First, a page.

We’re good at “Free”, but what about “Responsible”?

Perhaps my single biggest problem with the wording of the 7 Principles of the UUA is the use of the word “Responsible”. This is largely because, without more context, it has little meaning. We are talking about a religion, but one that affirms both prophetic wisdom and scientific reason. What wins when these two forces are at odds? If, as James Luther Adams teaches us, revelation is not closed (More on the Smooth Stones in the near future), then by what measure do we accept new prophets and speakers of spiritual truth? If we do not answer these questions, then only  rigidity and rabid individuality keep us from becoming a shallow faux-religion that ordains people via email.

It may just be possible that defining what we, as a movement, will accept as being “reasonable” might just resolve my question as to what it means to be a Unitarian Universalist.

It seems that the UUA is willing to look at the question of who we are, but from a very different angle.

Over on the UUA’s own Growing UU blog, a post was made recently about Discernment (the determination of the quality or value of a thing) as a growth strategy. They asked a few crucial questions that come within a hair’s breadth of getting to my point.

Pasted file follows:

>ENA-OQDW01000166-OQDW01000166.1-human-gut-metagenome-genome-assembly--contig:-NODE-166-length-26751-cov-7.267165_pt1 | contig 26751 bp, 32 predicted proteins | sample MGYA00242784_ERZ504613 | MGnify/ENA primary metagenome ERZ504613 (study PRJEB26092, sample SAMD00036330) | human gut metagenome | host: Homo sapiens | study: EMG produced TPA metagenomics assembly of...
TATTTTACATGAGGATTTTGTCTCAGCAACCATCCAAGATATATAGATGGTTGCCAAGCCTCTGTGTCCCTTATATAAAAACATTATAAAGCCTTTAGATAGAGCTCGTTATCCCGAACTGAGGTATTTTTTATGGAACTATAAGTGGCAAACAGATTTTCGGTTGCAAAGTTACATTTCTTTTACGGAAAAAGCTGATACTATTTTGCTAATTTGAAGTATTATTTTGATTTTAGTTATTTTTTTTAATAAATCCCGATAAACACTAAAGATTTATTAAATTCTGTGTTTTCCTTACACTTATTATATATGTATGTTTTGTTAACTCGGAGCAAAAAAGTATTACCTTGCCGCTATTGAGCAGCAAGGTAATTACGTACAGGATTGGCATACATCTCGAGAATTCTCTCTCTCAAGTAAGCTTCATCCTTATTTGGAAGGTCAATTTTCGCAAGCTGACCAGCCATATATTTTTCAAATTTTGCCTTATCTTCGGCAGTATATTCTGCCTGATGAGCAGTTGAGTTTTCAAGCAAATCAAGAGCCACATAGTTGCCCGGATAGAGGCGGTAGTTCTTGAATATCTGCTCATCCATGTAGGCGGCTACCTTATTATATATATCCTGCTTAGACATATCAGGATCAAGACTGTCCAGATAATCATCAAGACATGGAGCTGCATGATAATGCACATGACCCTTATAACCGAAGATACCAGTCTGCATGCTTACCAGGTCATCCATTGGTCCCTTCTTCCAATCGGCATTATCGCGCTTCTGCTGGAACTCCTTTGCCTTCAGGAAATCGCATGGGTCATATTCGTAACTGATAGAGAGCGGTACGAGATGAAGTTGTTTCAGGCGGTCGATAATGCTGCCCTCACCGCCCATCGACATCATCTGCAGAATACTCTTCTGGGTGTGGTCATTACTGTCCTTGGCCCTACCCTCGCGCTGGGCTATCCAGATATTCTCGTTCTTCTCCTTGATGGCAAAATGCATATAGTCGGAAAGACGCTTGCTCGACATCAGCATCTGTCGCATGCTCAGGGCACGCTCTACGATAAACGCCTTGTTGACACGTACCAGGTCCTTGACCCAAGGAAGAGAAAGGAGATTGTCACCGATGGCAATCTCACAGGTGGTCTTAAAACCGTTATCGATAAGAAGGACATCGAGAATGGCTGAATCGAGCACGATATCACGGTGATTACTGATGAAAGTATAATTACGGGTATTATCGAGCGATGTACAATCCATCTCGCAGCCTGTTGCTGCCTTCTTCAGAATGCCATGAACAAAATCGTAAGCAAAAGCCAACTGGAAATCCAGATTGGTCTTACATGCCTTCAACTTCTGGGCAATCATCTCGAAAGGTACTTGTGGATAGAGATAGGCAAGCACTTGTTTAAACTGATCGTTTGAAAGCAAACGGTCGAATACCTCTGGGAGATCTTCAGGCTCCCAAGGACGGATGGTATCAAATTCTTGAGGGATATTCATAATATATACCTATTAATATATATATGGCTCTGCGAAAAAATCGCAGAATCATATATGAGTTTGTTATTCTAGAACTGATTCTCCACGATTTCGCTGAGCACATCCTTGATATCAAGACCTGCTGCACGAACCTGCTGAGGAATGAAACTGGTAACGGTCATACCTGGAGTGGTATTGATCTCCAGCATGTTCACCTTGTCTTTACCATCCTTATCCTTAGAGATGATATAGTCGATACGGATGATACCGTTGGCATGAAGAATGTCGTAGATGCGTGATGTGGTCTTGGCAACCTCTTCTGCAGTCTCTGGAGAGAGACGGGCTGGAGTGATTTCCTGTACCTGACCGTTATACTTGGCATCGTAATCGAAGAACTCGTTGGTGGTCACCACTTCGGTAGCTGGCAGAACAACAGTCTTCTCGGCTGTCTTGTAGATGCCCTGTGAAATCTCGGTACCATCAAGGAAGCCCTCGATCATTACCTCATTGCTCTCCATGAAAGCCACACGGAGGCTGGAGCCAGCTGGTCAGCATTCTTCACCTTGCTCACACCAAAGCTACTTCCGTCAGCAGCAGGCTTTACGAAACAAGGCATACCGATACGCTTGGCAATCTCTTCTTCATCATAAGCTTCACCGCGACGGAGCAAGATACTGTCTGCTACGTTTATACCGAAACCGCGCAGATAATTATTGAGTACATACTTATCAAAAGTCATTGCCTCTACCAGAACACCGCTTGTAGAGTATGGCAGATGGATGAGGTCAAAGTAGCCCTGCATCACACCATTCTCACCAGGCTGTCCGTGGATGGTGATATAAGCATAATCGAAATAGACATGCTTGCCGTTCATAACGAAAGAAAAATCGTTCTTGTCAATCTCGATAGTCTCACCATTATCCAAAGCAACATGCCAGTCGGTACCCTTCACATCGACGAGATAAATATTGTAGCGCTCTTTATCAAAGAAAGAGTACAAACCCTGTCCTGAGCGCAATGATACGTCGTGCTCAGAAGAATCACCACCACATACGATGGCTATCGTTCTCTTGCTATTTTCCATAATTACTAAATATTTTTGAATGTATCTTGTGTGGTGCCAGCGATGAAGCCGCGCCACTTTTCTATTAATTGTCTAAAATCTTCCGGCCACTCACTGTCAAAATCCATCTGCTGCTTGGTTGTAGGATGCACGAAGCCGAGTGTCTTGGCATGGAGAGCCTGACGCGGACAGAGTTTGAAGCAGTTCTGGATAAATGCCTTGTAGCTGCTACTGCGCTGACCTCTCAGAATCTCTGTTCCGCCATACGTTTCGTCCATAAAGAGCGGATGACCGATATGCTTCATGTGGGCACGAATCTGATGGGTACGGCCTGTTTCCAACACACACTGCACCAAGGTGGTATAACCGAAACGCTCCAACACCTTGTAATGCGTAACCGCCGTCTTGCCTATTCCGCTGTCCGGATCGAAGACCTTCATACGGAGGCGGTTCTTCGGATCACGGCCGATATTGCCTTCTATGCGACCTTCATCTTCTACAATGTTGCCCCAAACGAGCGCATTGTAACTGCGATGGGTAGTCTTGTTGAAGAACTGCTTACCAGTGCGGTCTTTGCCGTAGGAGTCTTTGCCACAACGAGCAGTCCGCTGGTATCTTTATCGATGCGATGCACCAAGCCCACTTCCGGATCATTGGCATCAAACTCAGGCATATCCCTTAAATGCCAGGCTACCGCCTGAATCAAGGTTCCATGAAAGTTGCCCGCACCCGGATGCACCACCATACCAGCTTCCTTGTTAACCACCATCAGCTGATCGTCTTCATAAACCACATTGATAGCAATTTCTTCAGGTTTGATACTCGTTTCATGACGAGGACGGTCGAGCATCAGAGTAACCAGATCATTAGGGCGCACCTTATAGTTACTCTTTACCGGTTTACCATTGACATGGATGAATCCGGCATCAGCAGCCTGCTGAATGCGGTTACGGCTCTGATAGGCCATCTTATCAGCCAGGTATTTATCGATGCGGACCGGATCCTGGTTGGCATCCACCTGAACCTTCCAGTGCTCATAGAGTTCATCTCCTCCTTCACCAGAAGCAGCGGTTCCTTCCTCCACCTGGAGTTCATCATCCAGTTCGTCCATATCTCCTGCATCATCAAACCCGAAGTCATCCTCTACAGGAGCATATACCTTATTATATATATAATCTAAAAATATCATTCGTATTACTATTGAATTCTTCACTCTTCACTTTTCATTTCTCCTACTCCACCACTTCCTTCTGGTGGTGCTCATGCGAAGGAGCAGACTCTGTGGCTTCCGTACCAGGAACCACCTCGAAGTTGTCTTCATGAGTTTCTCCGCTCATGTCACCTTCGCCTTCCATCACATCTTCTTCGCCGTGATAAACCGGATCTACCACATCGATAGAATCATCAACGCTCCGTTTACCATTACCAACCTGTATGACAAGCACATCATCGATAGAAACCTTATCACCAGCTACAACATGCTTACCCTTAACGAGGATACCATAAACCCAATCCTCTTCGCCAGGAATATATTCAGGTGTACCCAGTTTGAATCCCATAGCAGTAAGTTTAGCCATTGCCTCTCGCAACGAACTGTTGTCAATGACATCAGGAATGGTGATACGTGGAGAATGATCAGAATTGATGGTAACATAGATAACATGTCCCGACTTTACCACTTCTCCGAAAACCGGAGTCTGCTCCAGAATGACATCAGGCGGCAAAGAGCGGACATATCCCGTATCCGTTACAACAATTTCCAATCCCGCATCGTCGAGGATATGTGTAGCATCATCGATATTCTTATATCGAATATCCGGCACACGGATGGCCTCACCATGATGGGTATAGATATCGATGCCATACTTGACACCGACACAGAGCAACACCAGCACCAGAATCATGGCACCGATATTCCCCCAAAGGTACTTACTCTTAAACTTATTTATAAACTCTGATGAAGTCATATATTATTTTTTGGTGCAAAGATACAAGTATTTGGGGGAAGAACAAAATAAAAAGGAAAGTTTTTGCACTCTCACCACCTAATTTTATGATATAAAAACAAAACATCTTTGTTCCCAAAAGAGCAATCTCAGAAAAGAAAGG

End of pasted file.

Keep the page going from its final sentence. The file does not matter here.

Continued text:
They asked what the purpose of our religion was. They asked what our message to the world is about salvation and personal growth. They asked how we could “reveal” that message in all of our actions. Most crucially, they asked “At the end of the day/ week how will they have known we were Unitarian Universalists?” (emphasis in original)

They stopped short of actually asking, “How do we define what it means to be a UU?”, but they came so close, and the questions they did ask are crucial to resolving my quest. I can promise you, though, that if their best answer isn’t more about the beliefs and behavior of our members than it is about tacky yellow clerical vestments, then I will not be among those carrying the banner through the new century.


One Response

  1. […] I fully recognize that we Unitarian Universalists have a commitment to “encourage spiritual growth” and to help each other in our “responsible search […]

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